We study flood hazards induced by extreme events such as hurricanes, heavy rainfall, and dam or levee failure. We aim to better understand evolving hazards associated with flooding, motivated by the rapid growth of population and assets in low–lying areas, global warming, and sea level rise. Through hydrodynamic and wave numerical modeling, we specifically study storm surge and wave hazards under present and future climate conditions.
Flood mitigation using natural and nature–based features (NNBF) is an active area of research in our group. Due to their ecosystem services and benefits, NNBF such as wetlands has gained significant attention among the public and decision makers. We have developed a suite of computational models to quantify the influence of vegetation on the mean flow, wave energy, and turbulence. We apply these models to real–life case studies to investigate the role of wetlands as natural buffers against inundation, storm surge, and waves.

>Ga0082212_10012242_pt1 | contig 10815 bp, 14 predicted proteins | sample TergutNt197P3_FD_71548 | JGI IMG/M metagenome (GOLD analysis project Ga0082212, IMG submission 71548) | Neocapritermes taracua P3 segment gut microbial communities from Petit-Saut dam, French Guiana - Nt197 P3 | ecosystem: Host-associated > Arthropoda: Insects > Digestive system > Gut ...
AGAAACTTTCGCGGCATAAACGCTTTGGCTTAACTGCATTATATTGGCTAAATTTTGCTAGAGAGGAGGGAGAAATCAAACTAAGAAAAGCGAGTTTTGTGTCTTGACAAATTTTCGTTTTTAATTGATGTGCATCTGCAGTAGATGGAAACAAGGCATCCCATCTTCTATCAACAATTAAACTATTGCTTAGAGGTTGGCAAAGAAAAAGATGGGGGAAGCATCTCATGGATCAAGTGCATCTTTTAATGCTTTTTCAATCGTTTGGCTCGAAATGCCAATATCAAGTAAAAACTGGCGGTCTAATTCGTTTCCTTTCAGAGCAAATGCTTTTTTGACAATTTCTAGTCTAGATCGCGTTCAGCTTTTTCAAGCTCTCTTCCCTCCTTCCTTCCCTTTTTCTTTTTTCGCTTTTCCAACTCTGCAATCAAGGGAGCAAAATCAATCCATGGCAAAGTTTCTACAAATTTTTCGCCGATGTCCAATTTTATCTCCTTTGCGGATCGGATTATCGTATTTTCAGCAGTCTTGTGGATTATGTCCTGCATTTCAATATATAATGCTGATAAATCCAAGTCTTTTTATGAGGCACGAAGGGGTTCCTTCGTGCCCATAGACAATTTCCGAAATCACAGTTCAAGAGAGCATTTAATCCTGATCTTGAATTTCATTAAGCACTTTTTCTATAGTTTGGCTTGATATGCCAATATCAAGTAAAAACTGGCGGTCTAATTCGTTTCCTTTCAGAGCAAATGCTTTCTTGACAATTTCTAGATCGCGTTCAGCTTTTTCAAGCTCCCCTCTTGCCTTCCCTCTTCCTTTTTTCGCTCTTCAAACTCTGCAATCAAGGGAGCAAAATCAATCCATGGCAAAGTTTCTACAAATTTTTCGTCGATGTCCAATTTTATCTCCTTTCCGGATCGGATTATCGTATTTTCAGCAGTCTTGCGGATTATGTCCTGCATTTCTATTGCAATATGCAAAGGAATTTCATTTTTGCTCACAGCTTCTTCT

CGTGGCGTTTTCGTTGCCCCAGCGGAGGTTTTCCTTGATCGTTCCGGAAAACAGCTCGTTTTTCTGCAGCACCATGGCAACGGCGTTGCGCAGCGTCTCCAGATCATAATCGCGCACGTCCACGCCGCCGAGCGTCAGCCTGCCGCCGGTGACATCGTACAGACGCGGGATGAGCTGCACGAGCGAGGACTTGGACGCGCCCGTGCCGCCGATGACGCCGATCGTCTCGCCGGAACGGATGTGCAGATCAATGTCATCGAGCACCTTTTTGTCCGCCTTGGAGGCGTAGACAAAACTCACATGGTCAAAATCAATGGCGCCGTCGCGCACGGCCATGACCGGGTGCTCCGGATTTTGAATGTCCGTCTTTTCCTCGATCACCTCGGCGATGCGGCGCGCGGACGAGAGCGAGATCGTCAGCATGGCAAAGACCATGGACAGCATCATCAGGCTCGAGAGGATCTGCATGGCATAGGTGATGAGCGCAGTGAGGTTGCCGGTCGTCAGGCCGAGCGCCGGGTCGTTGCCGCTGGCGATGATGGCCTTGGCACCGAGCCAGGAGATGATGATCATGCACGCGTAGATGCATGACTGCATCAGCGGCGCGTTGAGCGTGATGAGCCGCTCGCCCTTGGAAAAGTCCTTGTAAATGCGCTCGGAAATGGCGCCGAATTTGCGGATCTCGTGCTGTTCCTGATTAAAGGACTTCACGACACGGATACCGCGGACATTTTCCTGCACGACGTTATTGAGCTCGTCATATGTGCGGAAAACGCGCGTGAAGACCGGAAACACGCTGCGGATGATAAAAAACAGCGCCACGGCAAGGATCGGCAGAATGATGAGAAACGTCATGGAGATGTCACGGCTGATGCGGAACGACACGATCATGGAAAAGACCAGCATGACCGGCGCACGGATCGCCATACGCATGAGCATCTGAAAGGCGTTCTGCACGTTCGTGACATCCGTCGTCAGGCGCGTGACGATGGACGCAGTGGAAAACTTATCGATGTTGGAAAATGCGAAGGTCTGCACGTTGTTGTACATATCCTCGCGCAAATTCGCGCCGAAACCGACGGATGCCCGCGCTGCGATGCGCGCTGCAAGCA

Dynamic processes in the nearshore region are generated by a number of different drivers such as tides, storm surge, and surface waves. Using theories, measurements, and numerical modeling, our group studies the influence of different driving forces and their interactions on nearshore processes. We specifically study wave-current interactions, wave setup, estuarine circulation, and residence time.
We study sediment transport in river-reservoir systems and coastal morphodynamics and their response to natural or man–made disturbances (e.g. flooding, storm surge and wave). We numerically study reservoir sedimentation, unsteady sediment transport, and flood–induced river morphology change. We implement phase-average and phase-resolving wave models to understand effects of extreme seas on coastal features such as beaches, dunes, and wetlands.